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Enhance Capabilities to Resolve Long Term Missing and Unidentified Persons Cases at the New York City Office of Medical Examiner.

Award Information

Award #
Funding Category
Competitive Discretionary
Awardee County
New York
Congressional District
Funding First Awarded
Total funding (to date)

Description of original award (Fiscal Year 2023, $500,000)

Unidentified persons (UP) cases present some of the most complex challenges to medicolegal investigators, particularly in New York City—a dense metropolitan jurisdiction home to diverse communities and with high tourism rates. The New York City Office of Chief Medical Examiner (NYC OCME) currently manages over 1,200 unidentified persons cases from across the five boroughs of New York City, making it one of the largest jurisdictional contributors to the National Missing and Unidentified Persons System (NamUs) in the United States. The NYC OCME has made significant advancements over the years, forming dedicated Forensic Anthropology, Identifications and Family Outreach, and Forensic Biology Units who work collaboratively with District Attorney (DA) Offices, the New York City Police Department (NYPD), local and federal government partners, foreign consulates, and non-profit organizations to comprehensively investigate and resolve UP cases.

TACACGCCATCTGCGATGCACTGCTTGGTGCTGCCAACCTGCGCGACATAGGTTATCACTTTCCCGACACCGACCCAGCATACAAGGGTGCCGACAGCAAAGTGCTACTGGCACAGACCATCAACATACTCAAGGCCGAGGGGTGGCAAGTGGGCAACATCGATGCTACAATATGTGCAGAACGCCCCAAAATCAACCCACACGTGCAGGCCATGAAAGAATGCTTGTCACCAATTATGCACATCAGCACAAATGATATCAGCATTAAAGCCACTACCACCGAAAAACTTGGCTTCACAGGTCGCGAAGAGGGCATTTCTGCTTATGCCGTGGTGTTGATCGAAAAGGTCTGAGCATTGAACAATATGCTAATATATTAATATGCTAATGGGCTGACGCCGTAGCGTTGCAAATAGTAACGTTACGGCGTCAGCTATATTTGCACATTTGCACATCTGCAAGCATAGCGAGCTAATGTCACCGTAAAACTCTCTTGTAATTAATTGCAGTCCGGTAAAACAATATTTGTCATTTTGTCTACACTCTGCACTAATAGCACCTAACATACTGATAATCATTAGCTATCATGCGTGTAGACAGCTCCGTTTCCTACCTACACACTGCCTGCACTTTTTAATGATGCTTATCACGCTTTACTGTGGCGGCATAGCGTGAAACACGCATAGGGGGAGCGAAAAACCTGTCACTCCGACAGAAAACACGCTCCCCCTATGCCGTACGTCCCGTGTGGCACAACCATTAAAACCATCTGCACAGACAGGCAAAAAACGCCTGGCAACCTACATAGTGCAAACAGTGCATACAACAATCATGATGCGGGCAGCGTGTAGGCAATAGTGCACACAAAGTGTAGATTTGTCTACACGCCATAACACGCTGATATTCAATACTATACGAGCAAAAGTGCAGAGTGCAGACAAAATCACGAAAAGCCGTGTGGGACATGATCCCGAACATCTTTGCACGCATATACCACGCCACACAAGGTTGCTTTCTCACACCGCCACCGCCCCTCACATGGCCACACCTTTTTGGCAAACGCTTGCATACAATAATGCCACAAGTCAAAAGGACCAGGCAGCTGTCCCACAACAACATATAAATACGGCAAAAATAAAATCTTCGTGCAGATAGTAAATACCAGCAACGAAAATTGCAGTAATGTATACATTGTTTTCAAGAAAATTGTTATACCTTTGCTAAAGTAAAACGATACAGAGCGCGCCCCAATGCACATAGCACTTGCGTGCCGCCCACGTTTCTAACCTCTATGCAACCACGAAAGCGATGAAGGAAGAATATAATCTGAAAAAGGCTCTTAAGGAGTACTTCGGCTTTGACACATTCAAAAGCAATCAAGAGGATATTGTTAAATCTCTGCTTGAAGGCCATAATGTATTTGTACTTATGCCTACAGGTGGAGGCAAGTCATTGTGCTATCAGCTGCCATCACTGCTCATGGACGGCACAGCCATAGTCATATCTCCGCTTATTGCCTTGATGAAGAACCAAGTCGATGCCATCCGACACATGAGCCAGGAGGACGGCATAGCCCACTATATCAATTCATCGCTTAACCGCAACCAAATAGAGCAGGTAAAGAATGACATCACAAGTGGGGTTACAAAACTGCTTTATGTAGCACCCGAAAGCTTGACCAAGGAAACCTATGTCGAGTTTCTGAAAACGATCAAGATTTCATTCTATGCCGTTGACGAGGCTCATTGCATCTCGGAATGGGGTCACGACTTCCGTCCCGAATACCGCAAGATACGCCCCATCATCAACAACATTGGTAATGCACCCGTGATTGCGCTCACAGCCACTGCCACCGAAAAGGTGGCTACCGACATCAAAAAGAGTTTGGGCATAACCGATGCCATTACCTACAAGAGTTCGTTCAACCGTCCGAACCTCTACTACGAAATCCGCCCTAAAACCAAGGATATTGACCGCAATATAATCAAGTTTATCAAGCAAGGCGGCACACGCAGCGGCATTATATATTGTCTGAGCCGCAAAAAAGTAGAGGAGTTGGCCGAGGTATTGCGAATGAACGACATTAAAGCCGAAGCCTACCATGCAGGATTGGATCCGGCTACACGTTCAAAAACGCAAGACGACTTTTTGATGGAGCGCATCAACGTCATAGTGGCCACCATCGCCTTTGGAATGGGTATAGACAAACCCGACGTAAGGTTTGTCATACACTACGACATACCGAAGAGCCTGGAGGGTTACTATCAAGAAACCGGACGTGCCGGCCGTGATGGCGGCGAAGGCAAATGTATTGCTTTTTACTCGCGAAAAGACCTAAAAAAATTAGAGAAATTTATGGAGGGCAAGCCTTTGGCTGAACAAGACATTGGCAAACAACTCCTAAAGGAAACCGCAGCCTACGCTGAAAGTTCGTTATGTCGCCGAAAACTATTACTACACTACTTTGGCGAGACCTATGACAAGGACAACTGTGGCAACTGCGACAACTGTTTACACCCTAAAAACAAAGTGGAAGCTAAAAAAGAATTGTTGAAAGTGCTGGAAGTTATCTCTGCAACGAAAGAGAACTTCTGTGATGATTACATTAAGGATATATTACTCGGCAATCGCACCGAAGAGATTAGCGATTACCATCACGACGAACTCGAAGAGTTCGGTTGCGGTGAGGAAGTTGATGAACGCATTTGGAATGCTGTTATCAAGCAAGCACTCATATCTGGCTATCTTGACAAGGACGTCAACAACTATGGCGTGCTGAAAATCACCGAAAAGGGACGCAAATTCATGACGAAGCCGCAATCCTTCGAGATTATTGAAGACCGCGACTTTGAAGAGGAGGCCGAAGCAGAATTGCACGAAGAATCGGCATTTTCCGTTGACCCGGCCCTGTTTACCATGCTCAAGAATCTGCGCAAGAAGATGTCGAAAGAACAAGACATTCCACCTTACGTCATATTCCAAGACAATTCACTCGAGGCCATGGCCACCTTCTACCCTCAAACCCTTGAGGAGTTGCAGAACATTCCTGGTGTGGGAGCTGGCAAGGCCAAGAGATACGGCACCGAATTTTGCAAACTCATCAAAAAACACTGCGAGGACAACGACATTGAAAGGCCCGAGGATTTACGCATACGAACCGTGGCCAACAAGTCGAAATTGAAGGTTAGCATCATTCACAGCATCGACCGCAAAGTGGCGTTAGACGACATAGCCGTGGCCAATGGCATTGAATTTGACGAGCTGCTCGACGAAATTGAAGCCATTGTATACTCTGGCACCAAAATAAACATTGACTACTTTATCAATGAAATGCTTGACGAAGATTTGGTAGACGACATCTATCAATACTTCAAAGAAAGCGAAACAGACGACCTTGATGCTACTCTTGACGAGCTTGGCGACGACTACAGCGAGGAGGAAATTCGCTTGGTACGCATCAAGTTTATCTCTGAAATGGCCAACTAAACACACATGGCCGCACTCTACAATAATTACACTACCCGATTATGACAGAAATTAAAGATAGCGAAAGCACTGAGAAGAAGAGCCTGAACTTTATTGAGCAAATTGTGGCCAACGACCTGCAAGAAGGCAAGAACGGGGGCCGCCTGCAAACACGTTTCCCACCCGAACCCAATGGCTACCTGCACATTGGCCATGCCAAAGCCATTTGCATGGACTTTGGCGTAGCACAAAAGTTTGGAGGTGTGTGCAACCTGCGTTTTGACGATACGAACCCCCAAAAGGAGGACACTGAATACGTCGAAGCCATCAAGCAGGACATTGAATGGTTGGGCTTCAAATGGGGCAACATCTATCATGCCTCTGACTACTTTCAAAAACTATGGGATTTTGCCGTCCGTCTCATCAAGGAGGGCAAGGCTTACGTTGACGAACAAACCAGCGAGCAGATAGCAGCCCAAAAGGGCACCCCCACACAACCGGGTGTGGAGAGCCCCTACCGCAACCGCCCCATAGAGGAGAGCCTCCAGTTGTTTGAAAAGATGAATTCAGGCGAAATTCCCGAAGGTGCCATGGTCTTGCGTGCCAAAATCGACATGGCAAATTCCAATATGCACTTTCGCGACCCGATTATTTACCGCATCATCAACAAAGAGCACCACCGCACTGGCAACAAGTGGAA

This proposal aims to expand current identification initiatives and utilize newly available investigative techniques and DNA technologies to address UP cases that date back to the late 1980s. This will be accomplished by compiling biological and contextual case information, updating modern databases (i.e., NamUs, NCIC, ViCAP), employing advancements in DNA testing for CODIS upload, and working with collaborators to conduct thorough unidentified and missing persons searches. In order to resolve long-term UP cases in NYC, the NYC OCME requests support from the BJA (Purpose Area 2 Priority Consideration 1A) to fund updated identification investigations, in-house DNA sequencing and CODIS upload, biometric data collection, and complete dental charting on long-term UP cases that predate modern technologies. This support would also fund forensic genetic genealogy for unidentified homicide victims when all other efforts have been exhausted. The NYC OCME will employ a tiered workflow to include the following phases: 1) Review Case Information, 2) Comprehensive Missing Persons Search, 2a) Potential Match Assessment, 3) UP Database Audit, and 3a) UP Case Completion and Biometric Documentation. These phases are cyclical, allowing for investigative leads and case developments to inform identification efforts. This approach relies on collaboration between the NYC OCME and numerous outside governmental and non-governmental agencies to integrate advanced forensic technologies, updated cold case investigation techniques, and community outreach to generate meaningful leads. Through this grant funding, the NYC OCME aims to target hundreds of long-term UP cases for additional identification efforts and hopefully provide answers to anxious families who have been waiting months, years, and even decades to locate a missing loved one.

Date Created: September 8, 2023